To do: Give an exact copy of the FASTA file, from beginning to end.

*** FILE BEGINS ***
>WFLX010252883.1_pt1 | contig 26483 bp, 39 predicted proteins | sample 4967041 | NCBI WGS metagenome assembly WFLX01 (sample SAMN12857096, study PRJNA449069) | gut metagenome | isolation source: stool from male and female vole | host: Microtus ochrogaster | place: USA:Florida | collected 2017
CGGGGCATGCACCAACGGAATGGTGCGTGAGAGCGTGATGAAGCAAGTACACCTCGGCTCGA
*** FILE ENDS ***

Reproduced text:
>WFLX010252883.1_pt1 | contig 26483 bp, 39 predicted proteins | sample 4967041 | NCBI WGS metagenome assembly WFLX01 (sample SAMN12857096, study PRJNA449069) | gut metagenome | isolation source: stool from male and female vole | host: Microtus ochrogaster | place: USA:Florida | collected 2017
CGGGGCATGCACCAACGGAATGGTGCGTGAGAGCGTGATGAAGCAAGTACACCTCGGCTCGA